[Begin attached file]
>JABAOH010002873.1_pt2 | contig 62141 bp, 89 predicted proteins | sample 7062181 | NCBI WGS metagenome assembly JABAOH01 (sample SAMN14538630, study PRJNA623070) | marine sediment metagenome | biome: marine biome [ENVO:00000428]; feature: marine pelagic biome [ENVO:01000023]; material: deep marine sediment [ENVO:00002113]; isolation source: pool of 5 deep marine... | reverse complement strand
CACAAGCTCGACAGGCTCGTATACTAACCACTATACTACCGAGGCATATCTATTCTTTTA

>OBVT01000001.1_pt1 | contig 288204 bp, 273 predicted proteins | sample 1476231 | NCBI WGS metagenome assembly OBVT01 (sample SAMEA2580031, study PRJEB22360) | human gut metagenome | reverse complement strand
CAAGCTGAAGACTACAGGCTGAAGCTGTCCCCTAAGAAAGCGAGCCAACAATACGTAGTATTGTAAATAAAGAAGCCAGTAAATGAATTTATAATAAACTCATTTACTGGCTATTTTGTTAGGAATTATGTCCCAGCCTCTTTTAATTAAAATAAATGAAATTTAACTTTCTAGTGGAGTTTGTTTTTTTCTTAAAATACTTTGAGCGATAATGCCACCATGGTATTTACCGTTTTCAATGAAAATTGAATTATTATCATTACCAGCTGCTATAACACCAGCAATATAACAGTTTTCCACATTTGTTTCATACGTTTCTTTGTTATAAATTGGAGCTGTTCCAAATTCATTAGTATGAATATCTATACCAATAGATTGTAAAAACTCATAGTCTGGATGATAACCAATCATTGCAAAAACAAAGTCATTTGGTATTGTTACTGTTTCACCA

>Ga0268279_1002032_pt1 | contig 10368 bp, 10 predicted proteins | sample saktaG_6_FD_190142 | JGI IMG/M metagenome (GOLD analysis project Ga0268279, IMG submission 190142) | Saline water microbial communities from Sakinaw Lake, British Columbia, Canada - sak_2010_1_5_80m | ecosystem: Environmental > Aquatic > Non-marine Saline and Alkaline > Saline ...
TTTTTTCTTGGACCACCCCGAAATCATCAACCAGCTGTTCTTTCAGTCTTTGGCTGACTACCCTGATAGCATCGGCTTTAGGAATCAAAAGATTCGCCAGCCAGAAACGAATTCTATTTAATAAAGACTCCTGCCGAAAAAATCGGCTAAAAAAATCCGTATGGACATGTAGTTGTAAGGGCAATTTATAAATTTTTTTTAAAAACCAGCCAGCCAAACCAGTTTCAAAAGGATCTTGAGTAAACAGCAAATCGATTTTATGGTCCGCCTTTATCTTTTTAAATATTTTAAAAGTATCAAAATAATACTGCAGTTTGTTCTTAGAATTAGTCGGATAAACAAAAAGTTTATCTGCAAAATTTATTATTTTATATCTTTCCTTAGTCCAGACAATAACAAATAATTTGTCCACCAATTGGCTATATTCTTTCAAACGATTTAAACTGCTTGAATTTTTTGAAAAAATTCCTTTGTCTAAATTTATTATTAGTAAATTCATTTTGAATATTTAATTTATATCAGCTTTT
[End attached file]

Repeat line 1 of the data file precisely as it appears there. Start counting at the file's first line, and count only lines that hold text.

>JABAOH010002873.1_pt2 | contig 62141 bp, 89 predicted proteins | sample 7062181 | NCBI WGS metagenome assembly JABAOH01 (sample SAMN14538630, study PRJNA623070) | marine sediment metagenome | biome: marine biome [ENVO:00000428]; feature: marine pelagic biome [ENVO:01000023]; material: deep marine sediment [ENVO:00002113]; isolation source: pool of 5 deep marine... | reverse complement strand